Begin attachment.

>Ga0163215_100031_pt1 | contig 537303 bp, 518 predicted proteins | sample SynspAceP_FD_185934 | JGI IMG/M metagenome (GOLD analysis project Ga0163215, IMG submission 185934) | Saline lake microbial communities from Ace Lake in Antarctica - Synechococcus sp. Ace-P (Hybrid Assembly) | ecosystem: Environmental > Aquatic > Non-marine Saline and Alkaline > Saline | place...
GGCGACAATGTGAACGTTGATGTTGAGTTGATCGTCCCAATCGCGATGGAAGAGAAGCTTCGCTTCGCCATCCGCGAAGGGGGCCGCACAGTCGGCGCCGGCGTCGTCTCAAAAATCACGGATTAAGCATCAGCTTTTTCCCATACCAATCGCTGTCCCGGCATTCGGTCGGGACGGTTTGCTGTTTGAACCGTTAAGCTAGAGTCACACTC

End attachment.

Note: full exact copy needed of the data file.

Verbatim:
>Ga0163215_100031_pt1 | contig 537303 bp, 518 predicted proteins | sample SynspAceP_FD_185934 | JGI IMG/M metagenome (GOLD analysis project Ga0163215, IMG submission 185934) | Saline lake microbial communities from Ace Lake in Antarctica - Synechococcus sp. Ace-P (Hybrid Assembly) | ecosystem: Environmental > Aquatic > Non-marine Saline and Alkaline > Saline | place...
GGCGACAATGTGAACGTTGATGTTGAGTTGATCGTCCCAATCGCGATGGAAGAGAAGCTTCGCTTCGCCATCCGCGAAGGGGGCCGCACAGTCGGCGCCGGCGTCGTCTCAAAAATCACGGATTAAGCATCAGCTTTTTCCCATACCAATCGCTGTCCCGGCATTCGGTCGGGACGGTTTGCTGTTTGAACCGTTAAGCTAGAGTCACACTC